Archive for the Category: German

Going through the motions

In German there are two main verbs that mean ‘to go’: gehen, which is used in expressions about going in general, and particularly going on foot / walking; and fahren, which refers particularly to going/travelling in a form of transport (car, train, bus, boat, etc). So I could said, “Am Samstag gehe ich nach Berlin” […]

Also posted in Dutch, English, Language, Words and phrases 6 Comments


While listening to Deutschlandradio this morning one word that kept on coming up and that I didn’t understand was Stockung. It appears mainly in traffic reports, so I assume it meant something like delays or traffic jams. According to Reverso, Stockung means: – interruption, hold-up; congestion, traffic jam, hold-up – breakdown (in negotiations) – slackening […]

Also posted in English, Etymology, Language, Proto-Indo-European, Words and phrases 8 Comments

Logoburroo and other place names

If an Australian visitor to the UK asked you for directions to somewhere they called Logoburroo [lɔgɜʉbəˈrʊː] would you know what place they were referring to? A friend of mine heard an Australian pronouncing Loughborough, a town in Leicestershire in central England, in this way and thought it was an interesting attempt at the name. […]

Also posted in English, Etymology, Language, Proto-Indo-European, Words and phrases 12 Comments


I came across the wonderful German word Schnurrbart [ˈʃnʊrba:ɐ̯t] recently and just liked the sound of it. The Bart part means beard – you can see the connection – and the Schnurr part comes from schnurren (to purr). According to Wikipedia: “Ein Schnurrbart ist ein über der Oberlippe wachsender Bart.” or “A moustache is an […]

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Voices and calls

After writing yesterday’s post I was thinking about the Czech word hlas [ɦɫas] (voice, vote) and realised that it is quite similar to the Welsh word for voice, llais [ɬais]. I wondered it they share the same root. Hlas comes from the Proto-Slavic *golsъ (voice), from the Proto-Balto-Slavic *galsas (voice), from the Proto-Indo-European *golHsos, from […]

Also posted in Czech, Dutch, English, Etymology, Irish, Language, Old Norse, Polish, Proto-Indo-European, Romanian, Russian, Scottish Gaelic, Slovak, Welsh, Words and phrases 2 Comments


The other day I came across the wonderful German word Pfeife, which means whistle or pipe, and comes from the Middle High German pfife, from Old High German pfiffa, from the Vulgar Latin pipa (pipe; tube-shaped musical instrument), from the Classical Latin pipare (to chirp; to peep), which is of imitative origin, and is also […]

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Towns, gardens and fences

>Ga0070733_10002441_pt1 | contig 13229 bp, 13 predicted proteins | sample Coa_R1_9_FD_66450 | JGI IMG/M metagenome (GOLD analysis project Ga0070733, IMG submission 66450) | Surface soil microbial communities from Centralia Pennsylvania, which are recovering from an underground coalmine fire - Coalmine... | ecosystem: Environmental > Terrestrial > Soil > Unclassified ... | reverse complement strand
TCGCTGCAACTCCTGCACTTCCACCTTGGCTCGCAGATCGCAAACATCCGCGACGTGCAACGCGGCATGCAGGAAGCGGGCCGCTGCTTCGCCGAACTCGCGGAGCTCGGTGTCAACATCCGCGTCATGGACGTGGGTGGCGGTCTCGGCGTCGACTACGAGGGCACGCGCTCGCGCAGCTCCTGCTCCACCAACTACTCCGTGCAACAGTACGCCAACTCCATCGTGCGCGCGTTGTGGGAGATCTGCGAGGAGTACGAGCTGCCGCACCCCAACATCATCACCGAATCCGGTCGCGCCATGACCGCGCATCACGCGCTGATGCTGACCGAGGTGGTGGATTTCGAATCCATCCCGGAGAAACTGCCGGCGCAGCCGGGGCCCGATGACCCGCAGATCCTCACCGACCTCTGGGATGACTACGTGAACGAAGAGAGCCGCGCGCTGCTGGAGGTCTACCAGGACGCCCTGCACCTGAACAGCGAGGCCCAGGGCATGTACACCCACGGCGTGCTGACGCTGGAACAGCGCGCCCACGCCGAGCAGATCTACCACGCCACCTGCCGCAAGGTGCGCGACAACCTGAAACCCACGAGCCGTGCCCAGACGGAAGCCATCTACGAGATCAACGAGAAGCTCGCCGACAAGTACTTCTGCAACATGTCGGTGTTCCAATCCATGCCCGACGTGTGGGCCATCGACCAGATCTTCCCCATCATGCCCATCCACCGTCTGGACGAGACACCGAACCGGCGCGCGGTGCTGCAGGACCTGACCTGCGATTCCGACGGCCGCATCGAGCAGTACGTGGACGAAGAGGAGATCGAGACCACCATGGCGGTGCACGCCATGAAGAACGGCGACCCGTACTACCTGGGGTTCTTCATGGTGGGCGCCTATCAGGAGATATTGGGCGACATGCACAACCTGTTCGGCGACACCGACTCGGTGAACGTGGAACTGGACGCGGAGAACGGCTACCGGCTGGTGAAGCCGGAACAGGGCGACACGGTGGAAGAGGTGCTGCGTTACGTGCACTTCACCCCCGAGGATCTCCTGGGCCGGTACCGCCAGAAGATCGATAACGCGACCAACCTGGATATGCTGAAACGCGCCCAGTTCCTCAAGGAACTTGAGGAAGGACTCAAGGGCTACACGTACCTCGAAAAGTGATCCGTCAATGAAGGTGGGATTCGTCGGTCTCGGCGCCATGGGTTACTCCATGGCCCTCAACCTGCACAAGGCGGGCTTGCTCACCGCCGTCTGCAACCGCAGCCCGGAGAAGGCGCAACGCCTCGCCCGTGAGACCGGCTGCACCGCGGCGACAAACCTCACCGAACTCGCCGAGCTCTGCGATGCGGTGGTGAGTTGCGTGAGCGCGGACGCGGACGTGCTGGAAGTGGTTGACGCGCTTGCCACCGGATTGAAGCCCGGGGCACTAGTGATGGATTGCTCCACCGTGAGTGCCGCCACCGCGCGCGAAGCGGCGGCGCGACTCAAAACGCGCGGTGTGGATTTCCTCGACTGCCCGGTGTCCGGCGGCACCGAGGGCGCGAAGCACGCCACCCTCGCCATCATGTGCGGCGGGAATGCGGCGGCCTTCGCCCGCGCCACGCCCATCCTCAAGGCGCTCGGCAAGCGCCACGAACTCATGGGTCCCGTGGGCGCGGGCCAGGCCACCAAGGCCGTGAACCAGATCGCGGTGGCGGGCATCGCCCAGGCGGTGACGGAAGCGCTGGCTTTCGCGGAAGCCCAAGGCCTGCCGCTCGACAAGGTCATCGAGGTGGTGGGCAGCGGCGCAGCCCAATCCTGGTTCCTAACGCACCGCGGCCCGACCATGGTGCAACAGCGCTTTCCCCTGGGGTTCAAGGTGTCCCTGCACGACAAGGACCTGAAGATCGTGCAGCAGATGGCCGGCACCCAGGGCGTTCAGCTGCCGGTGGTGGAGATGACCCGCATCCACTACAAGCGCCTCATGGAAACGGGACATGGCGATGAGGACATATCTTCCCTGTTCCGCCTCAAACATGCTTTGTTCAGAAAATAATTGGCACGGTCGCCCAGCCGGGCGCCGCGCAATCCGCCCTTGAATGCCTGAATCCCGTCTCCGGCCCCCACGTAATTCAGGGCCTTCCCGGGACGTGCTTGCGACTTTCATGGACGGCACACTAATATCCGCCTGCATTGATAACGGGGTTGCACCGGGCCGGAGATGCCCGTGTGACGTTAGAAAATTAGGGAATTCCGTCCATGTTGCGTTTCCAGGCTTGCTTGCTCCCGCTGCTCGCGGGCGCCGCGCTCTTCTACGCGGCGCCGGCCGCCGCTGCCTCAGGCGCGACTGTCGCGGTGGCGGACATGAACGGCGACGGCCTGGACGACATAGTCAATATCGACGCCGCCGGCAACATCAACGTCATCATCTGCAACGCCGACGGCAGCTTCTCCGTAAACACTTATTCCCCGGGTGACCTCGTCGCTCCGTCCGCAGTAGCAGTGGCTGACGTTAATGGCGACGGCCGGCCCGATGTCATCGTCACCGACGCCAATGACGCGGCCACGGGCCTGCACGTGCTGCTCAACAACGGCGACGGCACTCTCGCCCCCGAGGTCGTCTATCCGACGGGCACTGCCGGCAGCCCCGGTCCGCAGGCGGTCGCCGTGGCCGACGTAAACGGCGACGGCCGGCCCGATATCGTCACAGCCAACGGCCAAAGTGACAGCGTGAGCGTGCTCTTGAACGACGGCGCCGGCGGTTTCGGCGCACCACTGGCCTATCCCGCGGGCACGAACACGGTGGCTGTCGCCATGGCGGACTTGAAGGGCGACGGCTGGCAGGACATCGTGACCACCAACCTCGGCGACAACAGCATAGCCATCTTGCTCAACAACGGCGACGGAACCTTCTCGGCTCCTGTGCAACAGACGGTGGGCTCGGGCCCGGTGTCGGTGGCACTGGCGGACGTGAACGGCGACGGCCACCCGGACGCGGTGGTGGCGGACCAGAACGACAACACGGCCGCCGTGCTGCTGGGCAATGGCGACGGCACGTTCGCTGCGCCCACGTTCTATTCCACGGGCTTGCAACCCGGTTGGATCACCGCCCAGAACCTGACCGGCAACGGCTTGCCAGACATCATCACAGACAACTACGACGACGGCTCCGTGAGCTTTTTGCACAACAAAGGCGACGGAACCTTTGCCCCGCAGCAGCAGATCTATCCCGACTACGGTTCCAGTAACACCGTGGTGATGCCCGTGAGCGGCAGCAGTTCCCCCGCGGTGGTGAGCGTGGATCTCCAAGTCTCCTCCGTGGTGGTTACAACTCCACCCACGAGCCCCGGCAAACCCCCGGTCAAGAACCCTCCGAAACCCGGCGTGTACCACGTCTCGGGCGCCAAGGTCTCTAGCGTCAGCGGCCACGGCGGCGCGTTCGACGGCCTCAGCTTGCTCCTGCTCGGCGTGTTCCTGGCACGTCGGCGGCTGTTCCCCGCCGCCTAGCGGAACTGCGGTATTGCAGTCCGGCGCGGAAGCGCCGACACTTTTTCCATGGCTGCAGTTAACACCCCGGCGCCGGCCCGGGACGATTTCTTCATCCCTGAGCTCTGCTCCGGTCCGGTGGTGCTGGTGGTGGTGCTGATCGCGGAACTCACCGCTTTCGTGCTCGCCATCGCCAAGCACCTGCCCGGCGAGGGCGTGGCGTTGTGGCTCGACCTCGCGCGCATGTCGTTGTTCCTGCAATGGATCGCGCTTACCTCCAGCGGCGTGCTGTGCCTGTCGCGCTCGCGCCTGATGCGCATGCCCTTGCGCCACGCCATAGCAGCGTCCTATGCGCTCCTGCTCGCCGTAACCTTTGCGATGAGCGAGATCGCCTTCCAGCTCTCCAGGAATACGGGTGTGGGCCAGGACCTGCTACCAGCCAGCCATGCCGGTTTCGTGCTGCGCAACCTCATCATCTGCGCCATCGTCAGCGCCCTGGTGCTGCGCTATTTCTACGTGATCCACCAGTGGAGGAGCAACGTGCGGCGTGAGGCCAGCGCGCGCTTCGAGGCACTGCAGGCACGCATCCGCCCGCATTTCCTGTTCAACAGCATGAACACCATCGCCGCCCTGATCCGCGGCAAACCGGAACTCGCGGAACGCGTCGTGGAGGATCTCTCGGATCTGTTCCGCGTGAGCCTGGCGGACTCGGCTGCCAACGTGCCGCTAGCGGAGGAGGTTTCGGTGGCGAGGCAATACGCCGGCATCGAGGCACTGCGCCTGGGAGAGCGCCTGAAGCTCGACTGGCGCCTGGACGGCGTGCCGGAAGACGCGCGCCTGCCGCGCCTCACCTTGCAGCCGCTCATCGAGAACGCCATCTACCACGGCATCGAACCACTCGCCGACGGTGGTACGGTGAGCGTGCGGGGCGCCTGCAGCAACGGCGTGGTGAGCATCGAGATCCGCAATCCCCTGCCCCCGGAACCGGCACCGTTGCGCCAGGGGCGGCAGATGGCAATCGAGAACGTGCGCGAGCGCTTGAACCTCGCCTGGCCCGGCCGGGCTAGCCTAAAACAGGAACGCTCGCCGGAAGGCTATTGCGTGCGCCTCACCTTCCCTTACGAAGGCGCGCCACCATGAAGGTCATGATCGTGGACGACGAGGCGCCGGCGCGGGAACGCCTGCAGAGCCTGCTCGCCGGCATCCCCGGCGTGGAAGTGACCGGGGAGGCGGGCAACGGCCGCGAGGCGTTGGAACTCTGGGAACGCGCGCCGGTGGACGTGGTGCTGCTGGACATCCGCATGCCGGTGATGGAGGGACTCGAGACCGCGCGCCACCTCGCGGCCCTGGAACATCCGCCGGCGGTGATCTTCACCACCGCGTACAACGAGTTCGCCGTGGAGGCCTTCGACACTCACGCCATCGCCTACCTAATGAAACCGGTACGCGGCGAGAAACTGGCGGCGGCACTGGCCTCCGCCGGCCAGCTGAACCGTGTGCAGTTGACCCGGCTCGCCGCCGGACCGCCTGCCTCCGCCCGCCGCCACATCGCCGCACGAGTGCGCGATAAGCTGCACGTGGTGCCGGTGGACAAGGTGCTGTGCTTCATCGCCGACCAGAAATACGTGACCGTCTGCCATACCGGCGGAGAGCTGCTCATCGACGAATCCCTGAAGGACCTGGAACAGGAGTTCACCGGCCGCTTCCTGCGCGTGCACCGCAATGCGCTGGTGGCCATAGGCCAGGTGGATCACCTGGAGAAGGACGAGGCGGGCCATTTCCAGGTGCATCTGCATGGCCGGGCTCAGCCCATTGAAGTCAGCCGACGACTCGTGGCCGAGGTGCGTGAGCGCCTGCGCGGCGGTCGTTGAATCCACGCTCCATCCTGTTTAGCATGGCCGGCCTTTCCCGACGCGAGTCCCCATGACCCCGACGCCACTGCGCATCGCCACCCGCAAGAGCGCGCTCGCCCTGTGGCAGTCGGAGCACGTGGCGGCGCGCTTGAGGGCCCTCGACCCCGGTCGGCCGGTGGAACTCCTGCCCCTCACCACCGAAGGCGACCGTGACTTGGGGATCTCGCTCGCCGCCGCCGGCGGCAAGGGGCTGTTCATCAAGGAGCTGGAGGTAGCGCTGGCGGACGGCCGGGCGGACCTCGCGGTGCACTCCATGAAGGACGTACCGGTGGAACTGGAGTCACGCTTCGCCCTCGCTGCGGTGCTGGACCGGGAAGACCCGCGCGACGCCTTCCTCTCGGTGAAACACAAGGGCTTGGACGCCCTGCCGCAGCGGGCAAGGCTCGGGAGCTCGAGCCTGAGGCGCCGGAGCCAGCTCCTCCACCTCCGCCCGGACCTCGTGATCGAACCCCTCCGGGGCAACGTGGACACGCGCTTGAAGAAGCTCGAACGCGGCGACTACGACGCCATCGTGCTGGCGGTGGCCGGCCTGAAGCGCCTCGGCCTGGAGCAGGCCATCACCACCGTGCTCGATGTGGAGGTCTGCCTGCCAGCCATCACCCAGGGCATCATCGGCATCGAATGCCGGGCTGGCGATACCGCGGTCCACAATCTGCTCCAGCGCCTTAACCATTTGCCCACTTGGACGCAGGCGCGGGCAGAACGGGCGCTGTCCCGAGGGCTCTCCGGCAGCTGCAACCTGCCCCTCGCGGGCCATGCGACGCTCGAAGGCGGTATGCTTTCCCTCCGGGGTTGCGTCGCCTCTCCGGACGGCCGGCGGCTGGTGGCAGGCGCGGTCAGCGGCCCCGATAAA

Last week I went to Denbigh, a small town in the north east of Wales, to sing in a concert. On the way there there was some discussion about the origins and meaning of the name Denbigh. So I thought I’d find out more. The English name of the town doesn’t mean anything, but the […]

Also posted in Dutch, English, Etymology, Irish, Language, Manx, Proto-Indo-European, Scottish Gaelic, Welsh, Words and phrases 7 Comments

Schrijfrichting / Scriptpath

Last week a visitor to Omniglot asked me whether there is a single word in English that means writing direction, i.e. the direction in which writing systems are written. The Latin alphabet, for example, is written from left to right in horizontal lines, as are many other writing systems, while writing systems like Arabic and […]

Also posted in Dutch, English, Language, Words and phrases, Writing 8 Comments

Smoking Funky Radio

The word radio is based on the verb to radiate, which comes from the Latin radius, which means stick rod; beam, ray (of light); shuttle (of loom); rod for drawing figures (in mathematics), radius of circle; long olive (plant); spoke (of wheel). Radio or radiotelegraphy, the wireless transmission of signals through space by electromagnetic radiation […]

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Gender-neutral German

According to an interesting article I found today in The Guardian, moves are afoot in Germany to try to introduce gender-neutral language. The German Justice Ministry has apparently issued an edict which requires state institutions to use gender-neutral language, which is quite challenging, especially when it comes to job titles and words referring to groups […]

Also posted in English, Language 7 Comments
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